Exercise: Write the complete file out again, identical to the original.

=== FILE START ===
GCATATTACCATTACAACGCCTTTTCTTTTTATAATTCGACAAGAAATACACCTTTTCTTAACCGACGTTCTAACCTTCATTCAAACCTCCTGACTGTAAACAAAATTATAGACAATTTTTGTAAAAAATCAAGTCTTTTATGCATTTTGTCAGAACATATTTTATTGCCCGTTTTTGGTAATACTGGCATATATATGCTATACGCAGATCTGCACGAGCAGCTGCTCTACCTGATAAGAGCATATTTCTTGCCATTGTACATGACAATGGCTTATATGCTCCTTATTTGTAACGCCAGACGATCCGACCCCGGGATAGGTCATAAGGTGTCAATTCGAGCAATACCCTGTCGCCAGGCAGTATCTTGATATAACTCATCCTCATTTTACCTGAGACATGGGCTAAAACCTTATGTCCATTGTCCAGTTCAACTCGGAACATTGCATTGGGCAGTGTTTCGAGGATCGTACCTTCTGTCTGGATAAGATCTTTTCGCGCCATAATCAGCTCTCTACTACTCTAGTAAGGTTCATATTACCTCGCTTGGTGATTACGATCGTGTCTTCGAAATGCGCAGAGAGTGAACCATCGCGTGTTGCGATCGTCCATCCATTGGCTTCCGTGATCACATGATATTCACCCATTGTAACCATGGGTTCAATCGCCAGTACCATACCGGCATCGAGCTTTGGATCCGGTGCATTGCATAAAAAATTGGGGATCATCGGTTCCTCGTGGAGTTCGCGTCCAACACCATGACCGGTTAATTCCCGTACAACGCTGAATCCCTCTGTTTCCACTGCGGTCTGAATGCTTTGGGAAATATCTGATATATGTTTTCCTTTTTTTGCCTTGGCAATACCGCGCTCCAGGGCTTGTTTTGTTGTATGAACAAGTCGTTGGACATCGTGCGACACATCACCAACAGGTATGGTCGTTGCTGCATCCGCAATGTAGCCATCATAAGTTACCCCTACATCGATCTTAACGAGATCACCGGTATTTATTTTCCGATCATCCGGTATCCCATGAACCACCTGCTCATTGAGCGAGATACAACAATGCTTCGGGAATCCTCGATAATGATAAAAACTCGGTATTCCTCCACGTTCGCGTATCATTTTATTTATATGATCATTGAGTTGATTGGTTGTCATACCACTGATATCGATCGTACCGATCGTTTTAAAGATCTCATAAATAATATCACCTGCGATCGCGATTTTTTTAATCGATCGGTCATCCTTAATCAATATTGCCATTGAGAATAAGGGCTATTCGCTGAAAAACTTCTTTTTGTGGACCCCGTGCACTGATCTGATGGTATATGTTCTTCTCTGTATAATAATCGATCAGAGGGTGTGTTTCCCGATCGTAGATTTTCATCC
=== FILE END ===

GCATATTACCATTACAACGCCTTTTCTTTTTATAATTCGACAAGAAATACACCTTTTCTTAACCGACGTTCTAACCTTCATTCAAACCTCCTGACTGTAAACAAAATTATAGACAATTTTTGTAAAAAATCAAGTCTTTTATGCATTTTGTCAGAACATATTTTATTGCCCGTTTTTGGTAATACTGGCATATATATGCTATACGCAGATCTGCACGAGCAGCTGCTCTACCTGATAAGAGCATATTTCTTGCCATTGTACATGACAATGGCTTATATGCTCCTTATTTGTAACGCCAGACGATCCGACCCCGGGATAGGTCATAAGGTGTCAATTCGAGCAATACCCTGTCGCCAGGCAGTATCTTGATATAACTCATCCTCATTTTACCTGAGACATGGGCTAAAACCTTATGTCCATTGTCCAGTTCAACTCGGAACATTGCATTGGGCAGTGTTTCGAGGATCGTACCTTCTGTCTGGATAAGATCTTTTCGCGCCATAATCAGCTCTCTACTACTCTAGTAAGGTTCATATTACCTCGCTTGGTGATTACGATCGTGTCTTCGAAATGCGCAGAGAGTGAACCATCGCGTGTTGCGATCGTCCATCCATTGGCTTCCGTGATCACATGATATTCACCCATTGTAACCATGGGTTCAATCGCCAGTACCATACCGGCATCGAGCTTTGGATCCGGTGCATTGCATAAAAAATTGGGGATCATCGGTTCCTCGTGGAGTTCGCGTCCAACACCATGACCGGTTAATTCCCGTACAACGCTGAATCCCTCTGTTTCCACTGCGGTCTGAATGCTTTGGGAAATATCTGATATATGTTTTCCTTTTTTTGCCTTGGCAATACCGCGCTCCAGGGCTTGTTTTGTTGTATGAACAAGTCGTTGGACATCGTGCGACACATCACCAACAGGTATGGTCGTTGCTGCATCCGCAATGTAGCCATCATAAGTTACCCCTACATCGATCTTAACGAGATCACCGGTATTTATTTTCCGATCATCCGGTATCCCATGAACCACCTGCTCATTGAGCGAGATACAACAATGCTTCGGGAATCCTCGATAATGATAAAAACTCGGTATTCCTCCACGTTCGCGTATCATTTTATTTATATGATCATTGAGTTGATTGGTTGTCATACCACTGATATCGATCGTACCGATCGTTTTAAAGATCTCATAAATAATATCACCTGCGATCGCGATTTTTTTAATCGATCGGTCATCCTTAATCAATATTGCCATTGAGAATAAGGGCTATTCGCTGAAAAACTTCTTTTTGTGGACCCCGTGCACTGATCTGATGGTATATGTTCTTCTCTGTATAATAATCGATCAGAGGGTGTGTTTCCCGATCGTAGATTTTCATCC